China’s CATL announced that they have made a sodium-ion battery. Production of the new automotive batteries, which are much more cold tolerant than lithium batteries, will start in 2023.
Higher energy density, lower environmental impact, longer lifetime, orders of magnitude shorter charging time, less flammable, cheaper production, to name just a few of the futuristic goals of dozens of battery technology research labs. But the basic research is still going on.
It started normally, someone, a scientist this time, bought some spinach at the grocery store, took it home, washed it and salted it a bit. The sequel is what turned out to be unusual in that the end result was not a weekend lunch but a battery.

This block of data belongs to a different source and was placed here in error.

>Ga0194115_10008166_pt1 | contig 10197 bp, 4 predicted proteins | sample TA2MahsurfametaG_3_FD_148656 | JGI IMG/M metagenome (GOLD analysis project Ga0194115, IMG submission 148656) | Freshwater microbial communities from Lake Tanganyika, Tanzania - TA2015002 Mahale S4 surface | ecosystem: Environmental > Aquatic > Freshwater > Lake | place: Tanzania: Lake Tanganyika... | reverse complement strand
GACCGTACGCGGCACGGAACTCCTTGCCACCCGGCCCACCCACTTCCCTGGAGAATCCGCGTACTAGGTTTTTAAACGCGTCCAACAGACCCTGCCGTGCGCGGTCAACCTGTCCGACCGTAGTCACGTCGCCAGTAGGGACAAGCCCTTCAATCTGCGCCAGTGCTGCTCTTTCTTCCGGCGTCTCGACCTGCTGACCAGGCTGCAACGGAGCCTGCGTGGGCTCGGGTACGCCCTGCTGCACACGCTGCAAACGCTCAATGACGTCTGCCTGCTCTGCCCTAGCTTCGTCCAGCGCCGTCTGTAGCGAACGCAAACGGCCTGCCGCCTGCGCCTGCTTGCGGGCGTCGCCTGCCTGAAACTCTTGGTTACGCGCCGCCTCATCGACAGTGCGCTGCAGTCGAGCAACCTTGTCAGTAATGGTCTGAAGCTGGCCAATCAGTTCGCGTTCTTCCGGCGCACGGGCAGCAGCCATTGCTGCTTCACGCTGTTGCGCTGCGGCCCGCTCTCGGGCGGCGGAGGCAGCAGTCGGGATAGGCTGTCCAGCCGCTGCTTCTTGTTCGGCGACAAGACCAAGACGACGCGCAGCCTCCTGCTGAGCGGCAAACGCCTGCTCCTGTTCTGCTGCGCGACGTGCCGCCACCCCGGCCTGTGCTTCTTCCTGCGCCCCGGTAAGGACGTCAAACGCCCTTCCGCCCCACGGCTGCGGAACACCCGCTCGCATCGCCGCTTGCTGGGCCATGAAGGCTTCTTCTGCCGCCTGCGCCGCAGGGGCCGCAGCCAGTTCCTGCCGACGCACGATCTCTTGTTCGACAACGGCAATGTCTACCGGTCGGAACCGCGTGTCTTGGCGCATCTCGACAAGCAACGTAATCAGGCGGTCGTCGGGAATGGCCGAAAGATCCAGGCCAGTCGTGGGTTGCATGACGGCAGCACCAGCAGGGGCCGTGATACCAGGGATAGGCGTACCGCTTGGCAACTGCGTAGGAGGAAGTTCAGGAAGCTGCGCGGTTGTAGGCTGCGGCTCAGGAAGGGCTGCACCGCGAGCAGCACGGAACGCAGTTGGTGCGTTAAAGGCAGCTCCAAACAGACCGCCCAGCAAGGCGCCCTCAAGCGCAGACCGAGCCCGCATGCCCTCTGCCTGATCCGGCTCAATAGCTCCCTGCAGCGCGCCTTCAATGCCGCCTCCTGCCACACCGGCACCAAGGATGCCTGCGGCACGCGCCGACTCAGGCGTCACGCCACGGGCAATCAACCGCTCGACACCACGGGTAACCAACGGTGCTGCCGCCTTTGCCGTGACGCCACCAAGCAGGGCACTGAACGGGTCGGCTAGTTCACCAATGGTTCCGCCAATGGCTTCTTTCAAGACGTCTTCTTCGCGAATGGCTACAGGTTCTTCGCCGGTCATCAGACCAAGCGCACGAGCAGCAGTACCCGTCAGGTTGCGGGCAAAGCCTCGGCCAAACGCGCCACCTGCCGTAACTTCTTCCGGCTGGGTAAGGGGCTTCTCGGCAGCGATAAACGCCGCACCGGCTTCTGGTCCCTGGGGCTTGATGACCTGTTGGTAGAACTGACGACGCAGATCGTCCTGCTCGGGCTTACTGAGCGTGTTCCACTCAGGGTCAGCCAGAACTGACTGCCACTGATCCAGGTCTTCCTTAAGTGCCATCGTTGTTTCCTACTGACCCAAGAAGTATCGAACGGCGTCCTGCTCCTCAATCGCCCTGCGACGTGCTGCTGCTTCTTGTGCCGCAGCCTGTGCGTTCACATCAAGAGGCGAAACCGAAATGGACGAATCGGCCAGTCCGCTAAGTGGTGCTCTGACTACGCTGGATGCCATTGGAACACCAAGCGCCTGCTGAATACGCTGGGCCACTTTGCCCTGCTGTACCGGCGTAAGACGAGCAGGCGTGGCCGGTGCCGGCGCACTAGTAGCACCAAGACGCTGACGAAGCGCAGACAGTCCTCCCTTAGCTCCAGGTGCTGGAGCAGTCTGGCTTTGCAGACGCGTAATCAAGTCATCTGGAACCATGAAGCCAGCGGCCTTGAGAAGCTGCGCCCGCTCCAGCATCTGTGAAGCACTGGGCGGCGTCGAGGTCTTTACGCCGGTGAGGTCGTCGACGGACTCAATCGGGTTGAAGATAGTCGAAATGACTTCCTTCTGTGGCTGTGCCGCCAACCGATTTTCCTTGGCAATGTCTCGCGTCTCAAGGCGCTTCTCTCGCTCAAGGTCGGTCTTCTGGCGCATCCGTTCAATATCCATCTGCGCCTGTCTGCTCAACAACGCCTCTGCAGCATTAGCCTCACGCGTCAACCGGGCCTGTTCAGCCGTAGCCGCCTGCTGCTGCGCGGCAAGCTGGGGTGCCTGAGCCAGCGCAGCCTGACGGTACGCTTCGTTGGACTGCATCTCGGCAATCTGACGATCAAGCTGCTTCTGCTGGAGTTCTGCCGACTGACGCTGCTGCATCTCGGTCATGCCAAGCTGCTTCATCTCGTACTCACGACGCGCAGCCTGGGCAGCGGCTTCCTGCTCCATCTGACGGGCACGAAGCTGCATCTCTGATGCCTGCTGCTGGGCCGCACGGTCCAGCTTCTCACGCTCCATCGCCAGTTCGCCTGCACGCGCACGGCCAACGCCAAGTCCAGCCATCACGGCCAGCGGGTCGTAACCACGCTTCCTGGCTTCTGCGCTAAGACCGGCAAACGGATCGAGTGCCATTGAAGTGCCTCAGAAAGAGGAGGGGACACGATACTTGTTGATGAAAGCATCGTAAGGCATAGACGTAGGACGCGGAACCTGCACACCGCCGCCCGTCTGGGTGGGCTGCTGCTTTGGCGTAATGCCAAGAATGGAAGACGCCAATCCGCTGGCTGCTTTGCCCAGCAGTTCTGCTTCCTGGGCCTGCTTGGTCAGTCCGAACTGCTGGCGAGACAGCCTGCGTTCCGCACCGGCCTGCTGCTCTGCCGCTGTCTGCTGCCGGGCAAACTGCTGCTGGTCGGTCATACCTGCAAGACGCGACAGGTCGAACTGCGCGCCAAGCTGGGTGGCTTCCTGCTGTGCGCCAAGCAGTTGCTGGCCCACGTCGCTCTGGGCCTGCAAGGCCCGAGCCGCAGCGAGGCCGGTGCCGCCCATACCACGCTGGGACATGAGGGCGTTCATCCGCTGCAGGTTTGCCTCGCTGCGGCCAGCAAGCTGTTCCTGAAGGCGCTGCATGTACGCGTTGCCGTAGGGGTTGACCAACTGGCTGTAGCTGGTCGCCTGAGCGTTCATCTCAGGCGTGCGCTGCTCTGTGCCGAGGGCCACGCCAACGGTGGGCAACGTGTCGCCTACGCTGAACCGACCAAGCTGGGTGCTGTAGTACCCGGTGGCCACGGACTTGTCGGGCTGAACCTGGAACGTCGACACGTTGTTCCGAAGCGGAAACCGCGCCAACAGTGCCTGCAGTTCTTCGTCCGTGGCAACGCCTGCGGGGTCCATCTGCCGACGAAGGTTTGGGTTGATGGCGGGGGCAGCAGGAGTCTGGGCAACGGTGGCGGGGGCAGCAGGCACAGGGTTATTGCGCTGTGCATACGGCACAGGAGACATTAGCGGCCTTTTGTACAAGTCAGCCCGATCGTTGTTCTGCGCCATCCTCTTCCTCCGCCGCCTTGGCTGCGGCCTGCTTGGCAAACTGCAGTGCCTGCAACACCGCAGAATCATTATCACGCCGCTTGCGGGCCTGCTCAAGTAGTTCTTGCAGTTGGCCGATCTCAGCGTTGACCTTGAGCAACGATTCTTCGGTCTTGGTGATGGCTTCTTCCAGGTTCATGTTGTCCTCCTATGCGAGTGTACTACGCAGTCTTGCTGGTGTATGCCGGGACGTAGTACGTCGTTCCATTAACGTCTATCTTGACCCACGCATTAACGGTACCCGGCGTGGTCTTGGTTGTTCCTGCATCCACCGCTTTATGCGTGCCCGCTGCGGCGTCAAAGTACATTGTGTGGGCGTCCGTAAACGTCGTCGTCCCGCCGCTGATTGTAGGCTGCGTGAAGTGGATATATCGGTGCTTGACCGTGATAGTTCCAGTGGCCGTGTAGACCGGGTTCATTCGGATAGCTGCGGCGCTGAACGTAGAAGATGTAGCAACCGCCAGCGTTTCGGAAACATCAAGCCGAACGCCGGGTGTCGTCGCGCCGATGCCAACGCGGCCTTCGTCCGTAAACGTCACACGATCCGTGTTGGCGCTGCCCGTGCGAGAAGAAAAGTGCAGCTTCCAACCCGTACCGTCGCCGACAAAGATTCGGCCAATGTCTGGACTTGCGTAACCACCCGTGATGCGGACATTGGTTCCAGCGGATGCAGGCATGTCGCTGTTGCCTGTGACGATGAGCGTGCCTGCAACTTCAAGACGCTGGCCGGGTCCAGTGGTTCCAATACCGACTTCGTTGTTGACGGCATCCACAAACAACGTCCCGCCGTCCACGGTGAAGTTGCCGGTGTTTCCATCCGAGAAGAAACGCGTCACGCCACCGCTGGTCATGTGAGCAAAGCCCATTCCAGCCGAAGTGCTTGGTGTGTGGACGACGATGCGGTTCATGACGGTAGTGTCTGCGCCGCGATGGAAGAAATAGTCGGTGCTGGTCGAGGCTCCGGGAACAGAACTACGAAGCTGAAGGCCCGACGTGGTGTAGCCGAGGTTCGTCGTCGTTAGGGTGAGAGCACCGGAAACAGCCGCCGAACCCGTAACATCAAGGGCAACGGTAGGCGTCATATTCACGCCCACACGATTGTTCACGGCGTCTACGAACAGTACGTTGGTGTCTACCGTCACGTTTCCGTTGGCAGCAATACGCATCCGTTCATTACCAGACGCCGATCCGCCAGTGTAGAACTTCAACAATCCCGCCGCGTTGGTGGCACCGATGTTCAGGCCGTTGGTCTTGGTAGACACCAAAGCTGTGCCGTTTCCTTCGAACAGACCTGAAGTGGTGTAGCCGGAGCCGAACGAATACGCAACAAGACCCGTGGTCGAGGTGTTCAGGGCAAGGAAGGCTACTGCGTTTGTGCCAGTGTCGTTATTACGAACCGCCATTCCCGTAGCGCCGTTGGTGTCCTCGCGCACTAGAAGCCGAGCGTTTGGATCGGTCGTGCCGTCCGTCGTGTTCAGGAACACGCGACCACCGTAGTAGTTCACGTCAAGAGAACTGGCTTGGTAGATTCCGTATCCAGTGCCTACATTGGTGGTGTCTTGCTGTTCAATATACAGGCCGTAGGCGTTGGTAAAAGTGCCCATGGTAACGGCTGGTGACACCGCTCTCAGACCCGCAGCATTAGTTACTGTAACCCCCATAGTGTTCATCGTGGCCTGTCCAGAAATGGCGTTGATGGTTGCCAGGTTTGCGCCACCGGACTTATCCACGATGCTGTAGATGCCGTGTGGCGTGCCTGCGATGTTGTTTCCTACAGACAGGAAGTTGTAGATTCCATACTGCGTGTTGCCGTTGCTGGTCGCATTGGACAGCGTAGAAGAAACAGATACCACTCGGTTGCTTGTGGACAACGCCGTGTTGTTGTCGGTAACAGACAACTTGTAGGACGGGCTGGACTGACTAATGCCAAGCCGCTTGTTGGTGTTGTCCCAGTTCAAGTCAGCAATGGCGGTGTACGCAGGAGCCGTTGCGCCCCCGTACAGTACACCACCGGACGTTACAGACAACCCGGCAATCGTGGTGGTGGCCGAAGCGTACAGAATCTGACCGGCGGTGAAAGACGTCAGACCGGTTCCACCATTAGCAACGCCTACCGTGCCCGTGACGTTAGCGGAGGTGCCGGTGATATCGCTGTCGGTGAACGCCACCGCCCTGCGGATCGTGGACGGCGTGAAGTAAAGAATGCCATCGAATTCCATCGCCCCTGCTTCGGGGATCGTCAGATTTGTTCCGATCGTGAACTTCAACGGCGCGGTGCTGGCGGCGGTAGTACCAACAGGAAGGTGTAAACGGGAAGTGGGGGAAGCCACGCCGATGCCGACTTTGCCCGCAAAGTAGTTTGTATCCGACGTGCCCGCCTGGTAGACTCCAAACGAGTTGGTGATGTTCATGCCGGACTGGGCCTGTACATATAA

Nuclear waste from nuclear power plants is a huge problem for humanity. In current practice, although it is produced in industrial quantities, it is also stored at huge cost, usually in bunker-like underground reinforced concrete sarcophagi. A company is now producing batteries from this hazardous waste to be used in all kinds of vehicles, cars, electric aircraft, etc.
The new energy storage combines two subgroups of battery development: solid-state electrolyte with an anode made entirely of silicon. The result is a highly energy-dense, cheap and durable battery that can be used as a grid storage device in the same way as in electric cars and the electric aircraft that are being developed.
The electric flying car is really two innovations in one, and could remain in the realm of fiction alongside the existing batteries. However, using newly developed fast-charging lithium-ion cells, such a four-wheeler could travel up to 80 kilometres.